Pesach Seder engages children in our national story. The Haggadah states ‘it is a Mitzvah to discuss the story of the Exodus from Egypt, and all who do so at length are praiseworthy ‘.
This is something multi-generational – ensuring our oral history becomes a legacy for the ages. The story of freedom and redemption has captivated audiences through words, art and poetry for thousands of years, and more recently, even in cinema.
Those of us familiar with the Haggadah will note that the 10 Plagues occur almost at the crescendo of the Maggid portion. At this point, Sephardim and Ashkenazim have a tradition of removing some wine from the 2nd of the 4 wine cups – either by dipping our finger 10 times into the cup and onto a plate or pouring off 10 sips into a separate bowl. Then it’s immediately removed from the table. (As children we were sternly warned not to lick the remaining drops from our finger!)
A custom I heard of this year, is to pour off the 10 spills into a glass bowl filled with water, to watch the actual transformation from clear to deep red – the colour of blood. And then the content is disposed, not down the drain, but outside of the house.
Where do these customs come from? Many are quoted in ancient rabbinic literature. We spill a bit of wine to demonstrate that our joy is not complete since it came at the suffering of others, even if they were deserving of punishment.
There is a well-known statement in the Talmud (TB Megillah 10b) concerning the crossing of the Red Sea. The Angels wanted to sing praises to the Almighty as the Egyptian soldiers perished. God said, ‘my creatures are drowning, and you want to sing?’ So, the angels refrained from rejoicing while the Israelites composed the Song of the Sea.
To me this conveys that, first, those who directly experienced suffering can use song as a form of healing. And second, that a God of Mercy takes no joy in the punishment of the wicked but rather in their return. It raises an interesting question, ‘as free human beings, how should we feel and act today toward our enemies?’
The 10 plagues are followed by the puzzling paragraphs of Rabbi Yossi, Rabbi Eliezer and Rabbi Akiva who vied with each other to define the number of plagues in Egypt and at the Red Sea. Each proposed a multiple of the original 10 plagues.
Most of us at this point in the Seder are hurrying the leader to get to the meal. But this section is a lesson in Gratitude. If our release occurred with 50 or 200 or 250 plagues and not just 10 – how much must we recognise and appreciate our good fortune! This is also one of the reasons that before the meal we recite Dayeinu and begin singing Hallel – a song of praise, hope and appreciation.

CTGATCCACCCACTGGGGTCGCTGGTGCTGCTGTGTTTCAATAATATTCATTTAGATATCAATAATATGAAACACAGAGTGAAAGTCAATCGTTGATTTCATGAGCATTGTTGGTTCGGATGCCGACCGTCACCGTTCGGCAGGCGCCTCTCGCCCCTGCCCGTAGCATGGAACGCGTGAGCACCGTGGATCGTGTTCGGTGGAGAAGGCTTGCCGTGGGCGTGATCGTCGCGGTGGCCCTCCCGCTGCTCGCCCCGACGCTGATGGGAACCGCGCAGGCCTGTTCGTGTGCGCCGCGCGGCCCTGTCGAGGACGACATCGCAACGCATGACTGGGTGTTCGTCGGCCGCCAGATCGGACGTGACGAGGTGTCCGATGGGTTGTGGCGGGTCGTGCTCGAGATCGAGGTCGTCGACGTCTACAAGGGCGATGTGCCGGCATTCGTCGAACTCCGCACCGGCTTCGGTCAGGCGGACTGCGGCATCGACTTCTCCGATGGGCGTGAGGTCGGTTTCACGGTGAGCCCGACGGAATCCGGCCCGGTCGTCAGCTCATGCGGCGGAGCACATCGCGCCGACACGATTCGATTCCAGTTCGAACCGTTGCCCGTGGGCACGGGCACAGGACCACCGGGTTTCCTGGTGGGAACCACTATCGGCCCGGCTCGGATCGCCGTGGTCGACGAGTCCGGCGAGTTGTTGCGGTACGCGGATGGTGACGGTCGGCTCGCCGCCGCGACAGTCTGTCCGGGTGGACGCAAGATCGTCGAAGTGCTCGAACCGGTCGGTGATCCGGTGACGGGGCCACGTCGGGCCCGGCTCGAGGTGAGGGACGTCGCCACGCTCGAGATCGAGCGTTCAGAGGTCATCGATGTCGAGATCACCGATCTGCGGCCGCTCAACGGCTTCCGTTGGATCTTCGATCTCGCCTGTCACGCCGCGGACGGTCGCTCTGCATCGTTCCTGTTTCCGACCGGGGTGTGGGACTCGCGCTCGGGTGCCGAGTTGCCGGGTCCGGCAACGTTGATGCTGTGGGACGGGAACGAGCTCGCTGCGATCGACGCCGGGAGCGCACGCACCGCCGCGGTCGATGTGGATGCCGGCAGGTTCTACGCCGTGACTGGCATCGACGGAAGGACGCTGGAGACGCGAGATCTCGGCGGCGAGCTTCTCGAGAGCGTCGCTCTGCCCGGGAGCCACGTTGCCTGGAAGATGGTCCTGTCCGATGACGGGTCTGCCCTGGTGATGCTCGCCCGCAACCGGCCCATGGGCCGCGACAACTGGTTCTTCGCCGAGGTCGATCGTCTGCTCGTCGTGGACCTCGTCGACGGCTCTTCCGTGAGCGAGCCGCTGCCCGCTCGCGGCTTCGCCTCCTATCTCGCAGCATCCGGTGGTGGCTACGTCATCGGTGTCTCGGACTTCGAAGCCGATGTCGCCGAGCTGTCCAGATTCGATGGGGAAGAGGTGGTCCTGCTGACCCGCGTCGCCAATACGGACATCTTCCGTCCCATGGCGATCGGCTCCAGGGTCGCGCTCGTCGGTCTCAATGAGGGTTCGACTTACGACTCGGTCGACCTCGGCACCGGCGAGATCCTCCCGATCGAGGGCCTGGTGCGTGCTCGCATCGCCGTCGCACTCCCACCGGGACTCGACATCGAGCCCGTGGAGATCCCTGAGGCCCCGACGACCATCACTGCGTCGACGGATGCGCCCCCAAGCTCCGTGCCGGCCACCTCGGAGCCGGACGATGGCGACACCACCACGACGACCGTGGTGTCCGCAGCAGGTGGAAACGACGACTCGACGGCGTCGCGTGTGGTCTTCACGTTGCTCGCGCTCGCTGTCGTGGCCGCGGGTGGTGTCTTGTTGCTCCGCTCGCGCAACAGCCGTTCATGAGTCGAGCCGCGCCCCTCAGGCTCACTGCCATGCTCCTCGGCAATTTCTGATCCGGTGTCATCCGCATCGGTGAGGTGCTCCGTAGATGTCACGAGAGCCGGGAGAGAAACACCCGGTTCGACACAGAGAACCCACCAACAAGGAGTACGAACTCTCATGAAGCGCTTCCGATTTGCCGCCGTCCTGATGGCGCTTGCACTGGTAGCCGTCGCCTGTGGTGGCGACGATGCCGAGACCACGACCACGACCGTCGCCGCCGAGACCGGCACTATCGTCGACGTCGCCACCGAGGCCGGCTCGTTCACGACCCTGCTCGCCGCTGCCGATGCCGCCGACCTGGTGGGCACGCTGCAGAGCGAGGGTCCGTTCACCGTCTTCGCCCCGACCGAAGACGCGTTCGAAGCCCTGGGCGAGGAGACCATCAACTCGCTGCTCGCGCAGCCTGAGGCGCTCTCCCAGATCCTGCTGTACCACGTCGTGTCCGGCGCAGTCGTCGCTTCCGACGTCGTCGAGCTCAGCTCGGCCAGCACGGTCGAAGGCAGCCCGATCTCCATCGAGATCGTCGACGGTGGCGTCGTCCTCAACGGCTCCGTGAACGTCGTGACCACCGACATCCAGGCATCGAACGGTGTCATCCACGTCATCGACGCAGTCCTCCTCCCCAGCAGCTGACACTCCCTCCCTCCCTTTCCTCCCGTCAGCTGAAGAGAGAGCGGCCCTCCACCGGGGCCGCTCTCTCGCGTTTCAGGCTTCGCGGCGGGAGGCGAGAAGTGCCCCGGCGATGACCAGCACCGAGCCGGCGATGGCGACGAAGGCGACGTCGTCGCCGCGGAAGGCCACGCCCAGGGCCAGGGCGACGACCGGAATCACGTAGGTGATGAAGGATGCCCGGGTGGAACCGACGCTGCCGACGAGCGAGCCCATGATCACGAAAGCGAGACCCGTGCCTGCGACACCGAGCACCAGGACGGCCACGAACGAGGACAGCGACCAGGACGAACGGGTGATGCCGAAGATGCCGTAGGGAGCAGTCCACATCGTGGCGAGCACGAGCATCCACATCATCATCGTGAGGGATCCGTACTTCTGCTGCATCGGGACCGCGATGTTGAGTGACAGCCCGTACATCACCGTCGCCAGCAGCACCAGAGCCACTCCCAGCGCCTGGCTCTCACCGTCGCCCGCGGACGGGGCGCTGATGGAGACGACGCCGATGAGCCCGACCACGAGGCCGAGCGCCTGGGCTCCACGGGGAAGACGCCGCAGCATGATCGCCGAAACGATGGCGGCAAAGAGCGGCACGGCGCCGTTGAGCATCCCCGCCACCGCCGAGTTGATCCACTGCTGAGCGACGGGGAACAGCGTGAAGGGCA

Why is gratitude relevant for the Israelites who left Egypt and for us still today?
Because, to a degree, it immunizes us from despair. In contrast with Fear, which is a sense of imminent danger – despair is an ongoing mental state depriving us of vitality. It sees no prospect of future improvement.
Ancient slaves, one might speculate, had little to look forward to each morning. More bricks to form and pyramids to build – an endless, meaningless and dangerous drudgery.
Perhaps we too, locked in our homes these past months, have felt despair toward the future. No doubt we have all suffered, we’ve lost loved ones, possibly even our livelihood and it is not entirely over.
We may again be isolated from family members, yet this Pesach, we can choose to empower ourselves with gratitude for the many blessings that thus far have been part of our survival during the global pandemic. In marking the anniversary of the first national lockdown, shall we take a moment during the ritual of the 10 plagues to be grateful for our survival as a Jewish people, and more immediately – as a human race.
May we be blessed to celebrate Pesach this year in good health … daring to dream of next year in Jerusalem!
Rabbi Jeff Berger